In FIG. 14, the left panel shows a map of plasmid pSS003D1. When an analyte binds to the linker (which in the case of pSS003D1 is the dopamine D1 extracellular binding domain), its length changes. Fluorescent resonant energy transfer (FRET) between the fluorophores is thereby altered, resulting in a ratiometric change in the emission characteristics of the fluorophores. Restriction sites NotI and BglII adjacent to blue (CFP) and yellow (YFP) fluorescent protein sequences allow one to subclone new variants from this plasmid in order to realize new types of FRET chemical sensors. In the right panel, the shown D1 binding domain has an affinity for the drug promethezine. The entire gene including the CFP-D1-YFP is being subcloned into a Stratagene (TM) pCAL plasmid so that the gene may be expressed and purified from bacteria.
  • [0137]
    Several vectors are generated which link various combinations of eGFPs together as potential sensors. Each of these vectors is tested for viability as FRET sensors by inserting generic linkers of various lengths to test the FRET of their corresponding proteins. Proteins are characterized as viable sensors by analyzing Forster distances and fluorescence lifetime measurements. The generic linkers can be readily replaced with similar specific linkers through simple cloning steps. The resulting “library” of sensor building blocks could be rapidly utilized in conjunction with existing and new protein regions with identified specific binding capabilities.
  • [0138]
    In applications, the DNA for an array of FRET protein-based sensors each with a different binding linker are synthesized and selectively expressed with appropriate promoters or other regulatory sequences. The constructs are therefore capable of allowing sensors to be selectively expressed in a controlled or even choreographed manner.
  • STATEMENTS REGARDING INCORPORATION BY REFERENCE AND VARIATIONS
  • [0139]
    All references throughout this application, for example patent documents including issued or granted patents or equivalents; patent application publications; and non-patent literature documents or other source material; are hereby incorporated by reference herein in their entireties, as though individually incorporated by reference, to the extent each reference is at least partially not inconsistent with the disclosure in this application (for example, a reference that is partially inconsistent is incorporated by reference except for the partially inconsistent portion of the reference).
  • [0140]
    Any appendix or appendices hereto are incorporated by reference as part of the specification and/or drawings.
  • [0141]
    Where the terms “comprise”, “comprises”, “comprised”, or “comprising” are used herein, they are to be interpreted as specifying the presence of the stated features, integers, steps, or components referred to, but not to preclude the presence or addition of one or more other feature, integer, step, component, or group thereof. Separate embodiments of the invention are also intended to be encompassed wherein the terms “comprising” or “comprise(s)” or “comprised” are optionally replaced with the terms, analogous in grammar, e.g.; “consisting/consist(s)” or “consisting essentially of/consist(s) essentially of to thereby describe further embodiments that are not necessarily coextensive.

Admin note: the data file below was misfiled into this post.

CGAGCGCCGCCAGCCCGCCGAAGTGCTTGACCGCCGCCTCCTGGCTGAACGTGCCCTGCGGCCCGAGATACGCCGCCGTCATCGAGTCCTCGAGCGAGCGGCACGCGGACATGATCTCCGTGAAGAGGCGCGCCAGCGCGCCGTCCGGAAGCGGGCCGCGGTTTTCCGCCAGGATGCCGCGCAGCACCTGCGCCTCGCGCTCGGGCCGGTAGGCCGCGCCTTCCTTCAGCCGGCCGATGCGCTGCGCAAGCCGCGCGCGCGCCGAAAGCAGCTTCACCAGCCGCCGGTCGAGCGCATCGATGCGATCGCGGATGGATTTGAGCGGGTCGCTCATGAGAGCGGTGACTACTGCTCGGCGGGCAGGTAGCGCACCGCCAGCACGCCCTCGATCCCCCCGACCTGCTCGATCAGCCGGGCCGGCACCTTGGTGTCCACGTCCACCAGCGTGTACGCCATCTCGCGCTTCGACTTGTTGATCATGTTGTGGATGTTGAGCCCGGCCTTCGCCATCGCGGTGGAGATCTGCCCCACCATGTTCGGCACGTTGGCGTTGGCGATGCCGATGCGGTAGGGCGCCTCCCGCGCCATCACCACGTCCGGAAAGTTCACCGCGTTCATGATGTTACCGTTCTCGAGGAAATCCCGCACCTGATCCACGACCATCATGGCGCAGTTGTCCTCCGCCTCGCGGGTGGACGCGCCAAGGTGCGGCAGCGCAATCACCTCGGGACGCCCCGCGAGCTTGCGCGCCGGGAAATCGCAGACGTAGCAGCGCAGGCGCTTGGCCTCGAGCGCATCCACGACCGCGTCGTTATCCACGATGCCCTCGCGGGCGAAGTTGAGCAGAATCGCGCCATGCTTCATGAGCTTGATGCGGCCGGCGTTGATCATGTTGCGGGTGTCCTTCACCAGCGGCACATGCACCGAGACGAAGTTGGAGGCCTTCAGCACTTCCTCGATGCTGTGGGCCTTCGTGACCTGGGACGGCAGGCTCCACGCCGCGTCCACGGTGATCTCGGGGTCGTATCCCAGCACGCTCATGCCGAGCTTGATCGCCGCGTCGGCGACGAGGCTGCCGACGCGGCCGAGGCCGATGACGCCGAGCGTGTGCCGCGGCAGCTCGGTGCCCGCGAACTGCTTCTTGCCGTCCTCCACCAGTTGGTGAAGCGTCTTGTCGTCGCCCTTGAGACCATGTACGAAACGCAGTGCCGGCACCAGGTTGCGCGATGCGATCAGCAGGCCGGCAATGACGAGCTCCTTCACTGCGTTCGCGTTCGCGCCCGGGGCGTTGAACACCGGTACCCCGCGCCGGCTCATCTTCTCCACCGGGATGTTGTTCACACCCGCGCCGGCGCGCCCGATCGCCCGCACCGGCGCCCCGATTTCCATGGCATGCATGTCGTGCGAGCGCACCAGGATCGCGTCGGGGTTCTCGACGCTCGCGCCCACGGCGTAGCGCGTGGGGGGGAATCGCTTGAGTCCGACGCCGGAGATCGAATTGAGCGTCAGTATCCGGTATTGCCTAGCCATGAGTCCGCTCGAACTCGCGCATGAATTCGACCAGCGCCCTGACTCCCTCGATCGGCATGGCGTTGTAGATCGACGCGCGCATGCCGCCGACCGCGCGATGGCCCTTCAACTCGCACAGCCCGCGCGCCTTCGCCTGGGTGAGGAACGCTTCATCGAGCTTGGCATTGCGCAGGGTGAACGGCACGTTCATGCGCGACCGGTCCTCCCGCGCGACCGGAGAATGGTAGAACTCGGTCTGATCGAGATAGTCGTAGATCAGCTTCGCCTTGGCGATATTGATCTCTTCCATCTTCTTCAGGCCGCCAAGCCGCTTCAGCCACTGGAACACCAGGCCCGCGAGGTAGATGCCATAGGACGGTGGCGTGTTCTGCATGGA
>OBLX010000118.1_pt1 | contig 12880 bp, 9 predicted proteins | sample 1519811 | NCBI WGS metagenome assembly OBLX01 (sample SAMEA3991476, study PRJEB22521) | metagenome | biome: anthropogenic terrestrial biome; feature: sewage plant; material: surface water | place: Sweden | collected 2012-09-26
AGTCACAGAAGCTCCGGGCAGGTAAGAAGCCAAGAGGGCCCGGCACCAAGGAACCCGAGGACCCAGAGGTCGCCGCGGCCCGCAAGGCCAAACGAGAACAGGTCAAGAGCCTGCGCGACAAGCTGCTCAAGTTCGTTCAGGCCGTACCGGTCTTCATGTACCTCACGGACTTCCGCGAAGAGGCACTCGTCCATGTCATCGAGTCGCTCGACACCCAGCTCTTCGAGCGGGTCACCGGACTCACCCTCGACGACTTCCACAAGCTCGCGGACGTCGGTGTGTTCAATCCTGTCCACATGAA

• [0142]
    The invention has been described with reference to various specific and preferred embodiments and techniques. However, it should be understood that many variations and modifications may be made while remaining within the spirit and scope of the invention. It will be apparent to one of ordinary skill in the art that compositions, methods, devices, device elements, materials, procedures and techniques other than those specifically described herein can be applied to the practice of the invention as broadly disclosed herein without resort to undue experimentation. All art-known functional equivalents of compositions, methods, devices, device elements, materials, procedures and techniques described herein are intended to be encompassed by this invention. Whenever a range is disclosed, all subranges and individual values are intended to be encompassed. This invention is not to be limited by the embodiments disclosed, including any shown in the drawings or exemplified in the specification, which are given by way of example or illustration and not of limitation. The scope of the invention shall be limited only by the granted claims.
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Clasificaciones
Clasificación de EE.UU.435/6.11, 435/287.2, 435/7.32
Clasificación internacionalC12Q1/68, C12M1/34, G01N33/554, G01N33/569, G01N33/58
Clasificación cooperativaB82Y10/00, B82Y5/00, G01N33/588, B82Y15/00
Clasificación europeaB82Y10/00, B82Y15/00, B82Y5/00, G01N33/58J
Eventos legales
FechaCódigoEventoDescripción
6 Jul 2005ASAssignment
Owner name: CALIFORNIA INSTITUTE OF TECHNOLOGY, CALIFORNIA
Free format text: ASSIGNMENT OF ASSIGNORS INTEREST;ASSIGNORS:LAMBERT, JAMES L.;FISHER, ANITA M.;REEL/FRAME:016227/0363
Effective date: 20050628
23 Sep 2005ASAssignment
Owner name: NASA, DISTRICT OF COLUMBIA
Free format text: CONFIRMATORY LICENSE;ASSIGNOR:CALIFORNIA INSTITUTE OF TECHNOLOGY;REEL/FRAME:017013/0889
Effective date: 20050729